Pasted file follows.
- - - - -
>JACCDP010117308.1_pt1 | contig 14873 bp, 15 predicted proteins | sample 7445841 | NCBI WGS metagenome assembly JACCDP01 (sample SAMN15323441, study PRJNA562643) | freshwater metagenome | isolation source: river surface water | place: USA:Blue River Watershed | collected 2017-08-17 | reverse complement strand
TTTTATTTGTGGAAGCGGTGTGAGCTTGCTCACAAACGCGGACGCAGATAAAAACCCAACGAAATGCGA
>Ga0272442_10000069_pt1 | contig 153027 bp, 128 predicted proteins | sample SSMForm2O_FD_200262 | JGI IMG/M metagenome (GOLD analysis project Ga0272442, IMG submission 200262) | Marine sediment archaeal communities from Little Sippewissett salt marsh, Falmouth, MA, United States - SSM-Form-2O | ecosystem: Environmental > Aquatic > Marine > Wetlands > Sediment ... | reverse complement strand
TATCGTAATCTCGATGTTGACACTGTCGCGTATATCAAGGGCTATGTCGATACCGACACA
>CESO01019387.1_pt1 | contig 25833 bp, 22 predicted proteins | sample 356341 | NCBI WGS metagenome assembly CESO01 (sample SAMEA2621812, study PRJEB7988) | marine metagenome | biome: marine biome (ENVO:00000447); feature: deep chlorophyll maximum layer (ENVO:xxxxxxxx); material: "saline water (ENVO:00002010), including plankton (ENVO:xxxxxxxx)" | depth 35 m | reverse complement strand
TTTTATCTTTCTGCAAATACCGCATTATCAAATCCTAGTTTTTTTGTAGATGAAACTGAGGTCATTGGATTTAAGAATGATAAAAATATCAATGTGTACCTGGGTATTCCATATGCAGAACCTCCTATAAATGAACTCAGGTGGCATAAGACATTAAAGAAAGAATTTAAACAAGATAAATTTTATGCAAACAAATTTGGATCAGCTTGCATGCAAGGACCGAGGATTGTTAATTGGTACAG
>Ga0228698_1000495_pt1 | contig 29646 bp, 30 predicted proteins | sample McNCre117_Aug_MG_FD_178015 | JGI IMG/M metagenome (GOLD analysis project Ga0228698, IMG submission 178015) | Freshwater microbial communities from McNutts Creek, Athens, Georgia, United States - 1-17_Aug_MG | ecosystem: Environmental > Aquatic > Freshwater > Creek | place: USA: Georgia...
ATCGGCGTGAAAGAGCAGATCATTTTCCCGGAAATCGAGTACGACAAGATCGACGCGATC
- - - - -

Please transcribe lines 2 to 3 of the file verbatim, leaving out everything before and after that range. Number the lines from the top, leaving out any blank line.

TTTTATTTGTGGAAGCGGTGTGAGCTTGCTCACAAACGCGGACGCAGATAAAAACCCAACGAAATGCGA
>Ga0272442_10000069_pt1 | contig 153027 bp, 128 predicted proteins | sample SSMForm2O_FD_200262 | JGI IMG/M metagenome (GOLD analysis project Ga0272442, IMG submission 200262) | Marine sediment archaeal communities from Little Sippewissett salt marsh, Falmouth, MA, United States - SSM-Form-2O | ecosystem: Environmental > Aquatic > Marine > Wetlands > Sediment ... | reverse complement strand